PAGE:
HEAVY LOAD: A helicopter transporting harvested heather brash from to peat sites being restored
HEAVY LOAD: A helicopter transporting harvested heather brash from to peat sites being restored

RABY Estates is helping restore peatland by making use of cut heather from moorland sites where burning is not allowed.
Helicopters have been dropping some of the 4,000 bags of heather brash in upper Teesdale.
While restoration burning on dry heath still takes place, heather burning on blanket bog – where the underlying peat is more than 40cm deep – is no longer allowed except in certain circumstances.
Instead, Raby Estates uses restoration cutting with a tractor and flail.
Joe Robinson, estates land agent, said: “The brash created is usually spread evenly over the cut site.
“When the condition of the blanket bog is right, this brash soon begins to degrade and then adds to the peat layer.”
Now Raby is utilising some of the cut heather to regenerate moorland peat sites.
Mr Robinson said: “These donor sites have been carefully selected to provide the right amount of heather and other dwarf shrub brash and seed stock.
“Some sites with a healthy presence of sphagnum moss will also be harvested with the intention that the sphagnum will readily establish on the restoration site too. Establishing sphagnum is a labour-intensive process so, hopefully, this method will work.”
Meanwhile, the estates has been also been using a new method to deal with bracken.
Mr Robinson said: “Historically farmers would harvest it and use it for livestock winter bedding and then a farmyard fertiliser for the land.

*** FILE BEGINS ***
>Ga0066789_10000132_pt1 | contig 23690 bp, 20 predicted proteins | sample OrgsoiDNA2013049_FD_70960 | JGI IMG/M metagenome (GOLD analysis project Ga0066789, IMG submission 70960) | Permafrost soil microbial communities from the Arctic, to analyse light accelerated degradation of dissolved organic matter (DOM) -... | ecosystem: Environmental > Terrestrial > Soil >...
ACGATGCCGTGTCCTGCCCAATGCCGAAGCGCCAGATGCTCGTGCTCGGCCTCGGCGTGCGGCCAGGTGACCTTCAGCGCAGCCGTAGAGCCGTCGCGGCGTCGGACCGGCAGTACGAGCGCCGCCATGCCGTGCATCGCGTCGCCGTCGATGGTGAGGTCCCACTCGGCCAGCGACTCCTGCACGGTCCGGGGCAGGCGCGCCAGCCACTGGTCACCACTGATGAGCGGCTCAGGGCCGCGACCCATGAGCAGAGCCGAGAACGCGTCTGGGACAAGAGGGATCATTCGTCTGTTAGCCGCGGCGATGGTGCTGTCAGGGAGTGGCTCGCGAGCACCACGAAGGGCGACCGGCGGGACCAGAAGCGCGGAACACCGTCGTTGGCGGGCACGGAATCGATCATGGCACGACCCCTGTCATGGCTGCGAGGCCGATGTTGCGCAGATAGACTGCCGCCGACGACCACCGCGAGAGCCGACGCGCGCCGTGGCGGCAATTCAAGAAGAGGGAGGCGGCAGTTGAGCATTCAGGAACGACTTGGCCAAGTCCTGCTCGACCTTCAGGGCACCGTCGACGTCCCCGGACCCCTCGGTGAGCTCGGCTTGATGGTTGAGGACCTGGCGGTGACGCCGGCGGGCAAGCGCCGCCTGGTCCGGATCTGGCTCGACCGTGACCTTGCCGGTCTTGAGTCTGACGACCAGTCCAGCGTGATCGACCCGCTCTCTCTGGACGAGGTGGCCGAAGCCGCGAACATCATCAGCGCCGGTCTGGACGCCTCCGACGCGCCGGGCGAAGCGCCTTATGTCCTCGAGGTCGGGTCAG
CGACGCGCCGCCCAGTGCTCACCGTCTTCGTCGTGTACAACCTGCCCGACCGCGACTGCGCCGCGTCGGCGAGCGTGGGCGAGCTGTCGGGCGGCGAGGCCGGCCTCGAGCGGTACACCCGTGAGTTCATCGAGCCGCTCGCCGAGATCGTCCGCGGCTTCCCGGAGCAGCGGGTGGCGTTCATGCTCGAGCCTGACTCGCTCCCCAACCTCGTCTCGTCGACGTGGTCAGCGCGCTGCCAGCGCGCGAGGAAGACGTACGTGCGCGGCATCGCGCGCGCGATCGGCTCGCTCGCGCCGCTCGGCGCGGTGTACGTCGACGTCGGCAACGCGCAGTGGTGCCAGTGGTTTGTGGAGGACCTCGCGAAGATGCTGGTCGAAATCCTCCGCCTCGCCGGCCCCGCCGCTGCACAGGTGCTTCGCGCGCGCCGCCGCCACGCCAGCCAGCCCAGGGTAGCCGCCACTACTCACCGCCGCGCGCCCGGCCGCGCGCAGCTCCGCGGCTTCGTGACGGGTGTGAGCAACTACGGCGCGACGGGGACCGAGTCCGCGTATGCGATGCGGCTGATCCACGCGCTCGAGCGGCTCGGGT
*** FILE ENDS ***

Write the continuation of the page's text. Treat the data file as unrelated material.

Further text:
“This practice is now rare but the encroaching nature of bracken remains a serious problem. One method is to use a chemical spray applied by helicopter to kill the plant.
“However, Raby has sought to try a new method that avoids chemicals and creates a useful raw material for a peat-free compost product.”
He added: “We have worked with a Cumbrian company who have harvested the bracken using a typical
agricultural process of cutting the bracken and round baling it.
“These bales are then transported to their facilities and turned into compost in a matter of weeks.
“Heather and bracken are both currently an underused resource.
“Continued management of Raby’s moorland and utilising both plants will improve the existing moorland but also reduce the burden on other resources which all factor into the UK’s goal for net-zero, providing a rich environment for wildlife and upland stakeholders.”